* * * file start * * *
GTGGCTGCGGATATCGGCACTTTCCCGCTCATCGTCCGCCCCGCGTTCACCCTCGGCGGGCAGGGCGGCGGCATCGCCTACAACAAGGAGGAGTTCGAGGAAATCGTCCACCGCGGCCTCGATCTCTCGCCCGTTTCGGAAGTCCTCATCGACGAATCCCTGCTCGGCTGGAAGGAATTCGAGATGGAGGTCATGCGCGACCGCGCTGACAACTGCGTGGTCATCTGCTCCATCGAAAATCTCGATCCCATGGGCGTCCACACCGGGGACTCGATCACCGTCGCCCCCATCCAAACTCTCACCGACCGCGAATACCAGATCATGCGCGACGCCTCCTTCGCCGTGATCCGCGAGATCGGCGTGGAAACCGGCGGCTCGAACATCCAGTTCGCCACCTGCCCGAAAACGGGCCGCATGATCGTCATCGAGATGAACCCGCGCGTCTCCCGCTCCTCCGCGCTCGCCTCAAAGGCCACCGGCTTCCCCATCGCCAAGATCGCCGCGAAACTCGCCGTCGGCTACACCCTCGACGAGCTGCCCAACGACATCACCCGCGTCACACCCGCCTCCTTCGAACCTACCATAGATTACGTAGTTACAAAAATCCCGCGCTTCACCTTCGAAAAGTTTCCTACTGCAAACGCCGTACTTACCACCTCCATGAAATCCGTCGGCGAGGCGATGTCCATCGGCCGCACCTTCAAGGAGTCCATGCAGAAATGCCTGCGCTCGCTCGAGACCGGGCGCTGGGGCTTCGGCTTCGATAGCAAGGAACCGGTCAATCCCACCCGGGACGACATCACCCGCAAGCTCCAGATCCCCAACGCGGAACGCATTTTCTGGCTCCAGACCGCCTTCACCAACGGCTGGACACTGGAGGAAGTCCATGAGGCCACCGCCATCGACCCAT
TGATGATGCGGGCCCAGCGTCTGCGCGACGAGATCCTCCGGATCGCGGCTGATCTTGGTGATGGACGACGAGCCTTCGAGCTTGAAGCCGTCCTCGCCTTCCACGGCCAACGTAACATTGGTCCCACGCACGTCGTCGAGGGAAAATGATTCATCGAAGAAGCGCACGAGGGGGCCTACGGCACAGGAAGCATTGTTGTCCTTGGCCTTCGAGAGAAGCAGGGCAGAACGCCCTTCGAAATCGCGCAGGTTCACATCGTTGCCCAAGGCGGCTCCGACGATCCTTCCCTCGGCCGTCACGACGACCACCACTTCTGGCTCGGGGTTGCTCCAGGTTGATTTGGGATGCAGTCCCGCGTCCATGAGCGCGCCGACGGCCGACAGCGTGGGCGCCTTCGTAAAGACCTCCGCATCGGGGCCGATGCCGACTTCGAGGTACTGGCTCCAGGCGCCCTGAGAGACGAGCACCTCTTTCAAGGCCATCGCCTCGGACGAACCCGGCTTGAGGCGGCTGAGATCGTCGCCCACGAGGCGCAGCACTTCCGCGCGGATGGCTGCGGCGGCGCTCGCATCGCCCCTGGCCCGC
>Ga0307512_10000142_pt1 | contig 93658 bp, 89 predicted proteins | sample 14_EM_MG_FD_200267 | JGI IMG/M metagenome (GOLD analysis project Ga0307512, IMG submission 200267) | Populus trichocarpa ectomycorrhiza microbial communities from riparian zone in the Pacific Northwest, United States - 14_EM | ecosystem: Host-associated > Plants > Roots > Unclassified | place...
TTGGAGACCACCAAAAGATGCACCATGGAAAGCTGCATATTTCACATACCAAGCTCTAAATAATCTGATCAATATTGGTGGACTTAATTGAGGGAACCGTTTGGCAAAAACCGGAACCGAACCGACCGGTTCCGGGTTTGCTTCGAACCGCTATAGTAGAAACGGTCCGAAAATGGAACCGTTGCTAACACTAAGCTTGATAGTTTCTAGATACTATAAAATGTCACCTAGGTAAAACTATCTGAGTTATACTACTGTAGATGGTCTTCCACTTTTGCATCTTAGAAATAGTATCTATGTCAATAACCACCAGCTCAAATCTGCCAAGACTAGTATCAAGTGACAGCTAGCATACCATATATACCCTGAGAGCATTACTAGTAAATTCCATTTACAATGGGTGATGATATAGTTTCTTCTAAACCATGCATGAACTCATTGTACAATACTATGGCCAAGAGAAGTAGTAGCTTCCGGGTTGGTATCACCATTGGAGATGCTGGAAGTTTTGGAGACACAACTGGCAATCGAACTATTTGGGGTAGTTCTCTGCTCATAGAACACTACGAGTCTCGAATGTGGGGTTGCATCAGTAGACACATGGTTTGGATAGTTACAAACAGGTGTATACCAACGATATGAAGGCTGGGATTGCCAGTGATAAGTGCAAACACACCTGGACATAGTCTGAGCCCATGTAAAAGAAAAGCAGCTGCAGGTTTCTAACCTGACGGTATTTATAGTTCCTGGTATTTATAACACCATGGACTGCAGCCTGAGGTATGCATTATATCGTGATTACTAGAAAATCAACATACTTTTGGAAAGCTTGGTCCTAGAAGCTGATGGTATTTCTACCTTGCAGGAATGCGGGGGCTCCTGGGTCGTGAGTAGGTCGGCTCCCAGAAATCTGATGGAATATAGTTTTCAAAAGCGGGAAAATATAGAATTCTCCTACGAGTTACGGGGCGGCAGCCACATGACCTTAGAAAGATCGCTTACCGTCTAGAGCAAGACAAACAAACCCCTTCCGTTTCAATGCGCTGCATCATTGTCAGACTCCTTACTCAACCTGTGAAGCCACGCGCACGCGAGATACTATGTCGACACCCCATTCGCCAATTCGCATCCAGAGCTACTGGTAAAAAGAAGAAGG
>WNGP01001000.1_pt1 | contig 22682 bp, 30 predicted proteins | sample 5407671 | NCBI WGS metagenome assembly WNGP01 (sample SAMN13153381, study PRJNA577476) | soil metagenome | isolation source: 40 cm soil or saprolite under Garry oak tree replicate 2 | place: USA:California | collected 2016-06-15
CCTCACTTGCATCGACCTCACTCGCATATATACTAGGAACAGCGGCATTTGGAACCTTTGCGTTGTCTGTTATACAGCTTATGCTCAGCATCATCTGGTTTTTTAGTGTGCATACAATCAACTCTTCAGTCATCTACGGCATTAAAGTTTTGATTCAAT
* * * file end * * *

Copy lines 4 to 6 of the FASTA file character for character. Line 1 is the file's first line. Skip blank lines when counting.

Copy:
TTGGAGACCACCAAAAGATGCACCATGGAAAGCTGCATATTTCACATACCAAGCTCTAAATAATCTGATCAATATTGGTGGACTTAATTGAGGGAACCGTTTGGCAAAAACCGGAACCGAACCGACCGGTTCCGGGTTTGCTTCGAACCGCTATAGTAGAAACGGTCCGAAAATGGAACCGTTGCTAACACTAAGCTTGATAGTTTCTAGATACTATAAAATGTCACCTAGGTAAAACTATCTGAGTTATACTACTGTAGATGGTCTTCCACTTTTGCATCTTAGAAATAGTATCTATGTCAATAACCACCAGCTCAAATCTGCCAAGACTAGTATCAAGTGACAGCTAGCATACCATATATACCCTGAGAGCATTACTAGTAAATTCCATTTACAATGGGTGATGATATAGTTTCTTCTAAACCATGCATGAACTCATTGTACAATACTATGGCCAAGAGAAGTAGTAGCTTCCGGGTTGGTATCACCATTGGAGATGCTGGAAGTTTTGGAGACACAACTGGCAATCGAACTATTTGGGGTAGTTCTCTGCTCATAGAACACTACGAGTCTCGAATGTGGGGTTGCATCAGTAGACACATGGTTTGGATAGTTACAAACAGGTGTATACCAACGATATGAAGGCTGGGATTGCCAGTGATAAGTGCAAACACACCTGGACATAGTCTGAGCCCATGTAAAAGAAAAGCAGCTGCAGGTTTCTAACCTGACGGTATTTATAGTTCCTGGTATTTATAACACCATGGACTGCAGCCTGAGGTATGCATTATATCGTGATTACTAGAAAATCAACATACTTTTGGAAAGCTTGGTCCTAGAAGCTGATGGTATTTCTACCTTGCAGGAATGCGGGGGCTCCTGGGTCGTGAGTAGGTCGGCTCCCAGAAATCTGATGGAATATAGTTTTCAAAAGCGGGAAAATATAGAATTCTCCTACGAGTTACGGGGCGGCAGCCACATGACCTTAGAAAGATCGCTTACCGTCTAGAGCAAGACAAACAAACCCCTTCCGTTTCAATGCGCTGCATCATTGTCAGACTCCTTACTCAACCTGTGAAGCCACGCGCACGCGAGATACTATGTCGACACCCCATTCGCCAATTCGCATCCAGAGCTACTGGTAAAAAGAAGAAGG
>WNGP01001000.1_pt1 | contig 22682 bp, 30 predicted proteins | sample 5407671 | NCBI WGS metagenome assembly WNGP01 (sample SAMN13153381, study PRJNA577476) | soil metagenome | isolation source: 40 cm soil or saprolite under Garry oak tree replicate 2 | place: USA:California | collected 2016-06-15
CCTCACTTGCATCGACCTCACTCGCATATATACTAGGAACAGCGGCATTTGGAACCTTTGCGTTGTCTGTTATACAGCTTATGCTCAGCATCATCTGGTTTTTTAGTGTGCATACAATCAACTCTTCAGTCATCTACGGCATTAAAGTTTTGATTCAAT